Claes, J.M., D.-E. Nilsson, N. Straube, S.P. Collin & J. Mallefet. 2014. Iso-luminance counterillumination drove bioluminescent shark radiation. Scientific Reports 4(4328) doi:10.1038/srep04328

Claes JM, Partridge JC, Hart NS, Garza-Gisholt E, Ho H-C, et al. 2014. Photon Hunting in the Twilight Zone: Visual Features of Mesopelagic Bioluminescent Sharks. PLoS ONE 9(8): e104213. doi:10.1371/journal.pone.0104213

Compagno, L.J.V. 1984. FAO Species Catalogue. Sharks of the World. An annotated and illustrated catalogue of shark species known to date. Hexanchiformes to Lamniformes. FAO Fisheries Synopsis No. 125. Rome : FAO Vol. 4(1) pp. 1-249 (p. 108, in part as Squaliolus laticaudus)

Compagno, L.J.V. & Niem, V.H. 1998. Hexanchidae, Echinorhinidae, Squalidae. pp. 1208-1232 in Carpenter, K.E. & Niem, V.H. (eds) The Living Marine Resources of the Western Central Pacific. FAO Species Identification Guide for Fisheries Purposes. Rome : FAO Vol. 2 687-1396 pp.

Compagno, L.J.V., Dando, M. & Fowler, S. 2005. A Field Guide to the Sharks of the World. London : Collins 368 pp.

Digital Fish Library Team Squaliolus aliae (Smalleye Pygmy Shark) http://www.digitalfishlibrary.org/ Accessed 23 January 2017.

Ebert, D.A., Fowler, S. & Compagno, L. 2013. Sharks of the World. Wild Nature Press, Plymouth.

Kyne, P.M. & Heupel, M.R. 2015. Squaliolus aliae. The IUCN Red List of Threatened Species 2015: e.T41858A68643995. http://dx.doi.org/10.2305/IUCN.UK.2015-4.RLTS.T41858A68643995.en. Downloaded on 23 January 2017.

Kyne, P.M., Johnson, J.W., Courtney, A.J. & Bennett, M.B. 2005. New biogeographical information on Queensland chrondrichthyans. Memoirs of the Queensland Museum 50(2): 321-327.

Last, P.R. & Stevens, J.D. 1994. Sharks and Rays of Australia. Canberra : CSIRO Australia 513 pp. 84 pls

Last, P.R. & Stevens, J.D. 2009. Sharks and Rays of Australia. Collingwood : CSIRO Publishing Australia Edn 2, 550 pp.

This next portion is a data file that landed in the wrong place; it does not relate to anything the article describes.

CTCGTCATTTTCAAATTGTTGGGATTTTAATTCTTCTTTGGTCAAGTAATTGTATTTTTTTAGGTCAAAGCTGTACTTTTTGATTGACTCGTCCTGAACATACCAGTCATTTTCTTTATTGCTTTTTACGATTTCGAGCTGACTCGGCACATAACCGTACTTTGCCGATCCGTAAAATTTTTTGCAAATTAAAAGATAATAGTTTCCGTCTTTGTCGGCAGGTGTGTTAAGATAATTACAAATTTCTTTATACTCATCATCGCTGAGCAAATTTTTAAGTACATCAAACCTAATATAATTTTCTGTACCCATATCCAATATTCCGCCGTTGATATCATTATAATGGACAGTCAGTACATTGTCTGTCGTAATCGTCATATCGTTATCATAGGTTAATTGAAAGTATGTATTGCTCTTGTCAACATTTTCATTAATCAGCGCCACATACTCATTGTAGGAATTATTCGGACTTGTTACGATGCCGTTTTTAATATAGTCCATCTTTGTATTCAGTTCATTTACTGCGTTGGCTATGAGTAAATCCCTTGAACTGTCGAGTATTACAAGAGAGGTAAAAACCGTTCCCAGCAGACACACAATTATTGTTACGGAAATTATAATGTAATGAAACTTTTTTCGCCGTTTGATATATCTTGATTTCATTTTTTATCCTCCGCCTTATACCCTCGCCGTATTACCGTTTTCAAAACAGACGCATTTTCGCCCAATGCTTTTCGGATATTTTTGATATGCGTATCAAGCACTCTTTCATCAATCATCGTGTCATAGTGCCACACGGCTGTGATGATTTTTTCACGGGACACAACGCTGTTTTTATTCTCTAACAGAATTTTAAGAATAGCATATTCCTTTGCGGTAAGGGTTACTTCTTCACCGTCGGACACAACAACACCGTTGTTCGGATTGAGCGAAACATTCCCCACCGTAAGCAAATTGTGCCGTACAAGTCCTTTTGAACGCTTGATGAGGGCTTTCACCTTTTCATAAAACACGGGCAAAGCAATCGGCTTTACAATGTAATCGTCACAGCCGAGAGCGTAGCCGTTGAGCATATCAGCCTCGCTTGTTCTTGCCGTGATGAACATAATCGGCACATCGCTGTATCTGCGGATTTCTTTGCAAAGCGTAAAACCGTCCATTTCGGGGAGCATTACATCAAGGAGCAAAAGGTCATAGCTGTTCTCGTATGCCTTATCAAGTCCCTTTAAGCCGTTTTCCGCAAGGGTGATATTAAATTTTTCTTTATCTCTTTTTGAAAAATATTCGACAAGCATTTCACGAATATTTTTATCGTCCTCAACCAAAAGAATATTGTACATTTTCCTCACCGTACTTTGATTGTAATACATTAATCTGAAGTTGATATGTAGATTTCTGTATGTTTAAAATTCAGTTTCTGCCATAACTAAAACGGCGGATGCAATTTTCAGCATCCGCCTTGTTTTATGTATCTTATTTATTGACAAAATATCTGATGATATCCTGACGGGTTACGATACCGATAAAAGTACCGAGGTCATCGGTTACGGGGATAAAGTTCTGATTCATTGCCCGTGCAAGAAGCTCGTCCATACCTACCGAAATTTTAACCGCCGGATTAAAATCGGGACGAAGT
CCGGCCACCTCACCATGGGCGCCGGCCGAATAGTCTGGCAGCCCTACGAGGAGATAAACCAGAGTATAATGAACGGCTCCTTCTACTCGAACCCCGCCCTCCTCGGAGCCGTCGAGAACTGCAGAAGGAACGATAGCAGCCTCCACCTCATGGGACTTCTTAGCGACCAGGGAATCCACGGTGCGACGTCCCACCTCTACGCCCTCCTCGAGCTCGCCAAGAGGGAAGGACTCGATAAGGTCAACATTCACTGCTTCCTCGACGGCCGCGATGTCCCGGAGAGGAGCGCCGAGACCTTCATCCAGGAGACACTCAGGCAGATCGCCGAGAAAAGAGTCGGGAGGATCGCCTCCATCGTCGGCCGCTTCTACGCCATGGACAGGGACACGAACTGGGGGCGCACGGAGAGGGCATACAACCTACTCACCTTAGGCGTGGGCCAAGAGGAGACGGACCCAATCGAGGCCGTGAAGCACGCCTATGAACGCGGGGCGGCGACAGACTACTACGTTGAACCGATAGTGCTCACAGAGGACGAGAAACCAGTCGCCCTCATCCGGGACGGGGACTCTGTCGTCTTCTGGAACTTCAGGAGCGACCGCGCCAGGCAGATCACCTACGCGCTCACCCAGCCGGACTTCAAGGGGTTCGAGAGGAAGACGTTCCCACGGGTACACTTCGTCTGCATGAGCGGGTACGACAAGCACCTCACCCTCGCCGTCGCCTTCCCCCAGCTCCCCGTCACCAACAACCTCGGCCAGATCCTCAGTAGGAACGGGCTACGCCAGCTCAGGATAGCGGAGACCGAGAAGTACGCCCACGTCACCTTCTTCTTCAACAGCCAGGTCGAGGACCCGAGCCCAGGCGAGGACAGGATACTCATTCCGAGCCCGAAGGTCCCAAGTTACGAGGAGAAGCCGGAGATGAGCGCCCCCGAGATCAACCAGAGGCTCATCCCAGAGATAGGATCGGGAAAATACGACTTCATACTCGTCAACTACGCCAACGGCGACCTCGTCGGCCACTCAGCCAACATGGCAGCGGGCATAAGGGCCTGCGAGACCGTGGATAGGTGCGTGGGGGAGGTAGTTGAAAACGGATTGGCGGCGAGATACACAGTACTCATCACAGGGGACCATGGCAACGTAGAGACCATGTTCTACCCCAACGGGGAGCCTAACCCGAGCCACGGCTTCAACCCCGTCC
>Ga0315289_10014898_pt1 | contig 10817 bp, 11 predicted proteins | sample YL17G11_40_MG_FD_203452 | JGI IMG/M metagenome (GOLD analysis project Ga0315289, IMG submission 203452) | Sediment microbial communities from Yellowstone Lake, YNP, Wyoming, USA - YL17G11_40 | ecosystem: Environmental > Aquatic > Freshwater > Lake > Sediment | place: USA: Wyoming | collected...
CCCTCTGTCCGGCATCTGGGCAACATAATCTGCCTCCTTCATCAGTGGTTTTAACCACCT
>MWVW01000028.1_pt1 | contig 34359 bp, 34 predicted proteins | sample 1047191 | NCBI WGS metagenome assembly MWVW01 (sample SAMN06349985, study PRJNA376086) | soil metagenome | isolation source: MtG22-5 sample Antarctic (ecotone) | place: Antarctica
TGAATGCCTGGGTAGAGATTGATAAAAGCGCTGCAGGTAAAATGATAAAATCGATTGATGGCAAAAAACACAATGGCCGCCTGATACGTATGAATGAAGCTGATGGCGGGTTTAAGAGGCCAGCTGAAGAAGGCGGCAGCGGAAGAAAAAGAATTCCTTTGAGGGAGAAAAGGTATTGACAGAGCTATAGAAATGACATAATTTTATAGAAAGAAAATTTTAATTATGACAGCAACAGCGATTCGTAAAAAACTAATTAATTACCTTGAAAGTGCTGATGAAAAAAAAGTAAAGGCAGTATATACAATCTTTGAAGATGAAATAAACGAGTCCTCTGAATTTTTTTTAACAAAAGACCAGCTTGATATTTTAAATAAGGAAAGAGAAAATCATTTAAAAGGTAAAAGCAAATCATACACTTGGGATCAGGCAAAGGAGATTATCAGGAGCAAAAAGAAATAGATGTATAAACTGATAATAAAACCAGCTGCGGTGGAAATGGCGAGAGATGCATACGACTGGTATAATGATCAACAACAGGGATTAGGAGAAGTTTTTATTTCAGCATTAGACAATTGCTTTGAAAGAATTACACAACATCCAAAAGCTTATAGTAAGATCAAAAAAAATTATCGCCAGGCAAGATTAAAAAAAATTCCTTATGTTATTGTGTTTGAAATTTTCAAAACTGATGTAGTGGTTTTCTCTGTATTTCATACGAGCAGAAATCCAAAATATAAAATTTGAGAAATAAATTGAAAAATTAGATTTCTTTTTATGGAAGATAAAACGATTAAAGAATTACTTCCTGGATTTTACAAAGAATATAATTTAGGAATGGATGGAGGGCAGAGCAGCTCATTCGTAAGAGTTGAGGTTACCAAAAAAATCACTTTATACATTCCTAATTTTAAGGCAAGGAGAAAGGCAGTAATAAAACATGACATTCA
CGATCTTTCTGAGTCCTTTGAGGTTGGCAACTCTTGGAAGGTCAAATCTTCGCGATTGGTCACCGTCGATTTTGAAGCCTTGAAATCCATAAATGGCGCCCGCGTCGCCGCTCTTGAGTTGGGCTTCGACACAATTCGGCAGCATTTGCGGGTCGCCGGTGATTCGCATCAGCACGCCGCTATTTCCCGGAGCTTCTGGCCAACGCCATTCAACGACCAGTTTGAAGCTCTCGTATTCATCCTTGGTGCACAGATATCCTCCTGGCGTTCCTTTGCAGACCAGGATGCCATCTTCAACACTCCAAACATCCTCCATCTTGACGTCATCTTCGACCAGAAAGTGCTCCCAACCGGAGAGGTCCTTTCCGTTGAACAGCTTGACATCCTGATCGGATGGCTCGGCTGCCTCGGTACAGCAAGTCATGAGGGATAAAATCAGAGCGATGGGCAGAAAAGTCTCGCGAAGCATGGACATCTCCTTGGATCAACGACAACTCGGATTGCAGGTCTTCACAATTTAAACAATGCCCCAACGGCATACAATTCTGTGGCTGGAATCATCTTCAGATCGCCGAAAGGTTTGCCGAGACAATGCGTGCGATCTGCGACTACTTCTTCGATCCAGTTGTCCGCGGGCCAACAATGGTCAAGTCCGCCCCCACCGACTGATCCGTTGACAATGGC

Sasaki, K. & Uyeno, T. 1987. Squaliolus aliae, a dalatiid shark distinct from S. laticaudus. Japanese Journal of Ichthyology 34(3): 373-376.

Seigel, J.A. 1978. Revision of the dalatiid shark genus Squaliolus: anatomy, systematics, ecology. Copeia 1978: 602–614.

Seigel, J.A., Pietsch, T.W., Robison, B.H. & Abe. T. 1977. Squaliolus sarmenti and S. alii synonyms of the dwarf deepsea shark, Squaliolus laticaudus. Copeia 1977(4): 788-791.

Digital Fish Library Team Squaliolus aliae (Smalleye Pygmy Shark) Accessed 23 January 2017.

Tanakamaru H., Shibuya T. & Kubota T. 1999. Some Biological Aspects of the Spined Pygmy Shark, Squaliolus aliae, from Suruga Bay, Japan. Journal of the Faculty of Marine Science and Technology, Tokai University 48: 51–67.

Teng, H.T. 1959. Studeis [sic] on the elasmobranch fishes from Formosa. Pt. 4. Squaliolus alii, a new species of deep sea squaloid shark from Tung-Kang, Formosa. Report – Laboratory of Fishery Biology, Taiwan Fisheries Research Institute 8: 1–6.

Quick Facts


CAAB Code:37020017

Biology:Bioluminescent

Biology:Smallest living shark

Conservation:IUCN Least Concern

Depth:150-2000 m

Habitat:Epi-, meso-, bathypelagic

Max Size:22 cm TL

Species Image Gallery

Species Maps

CAAB distribution map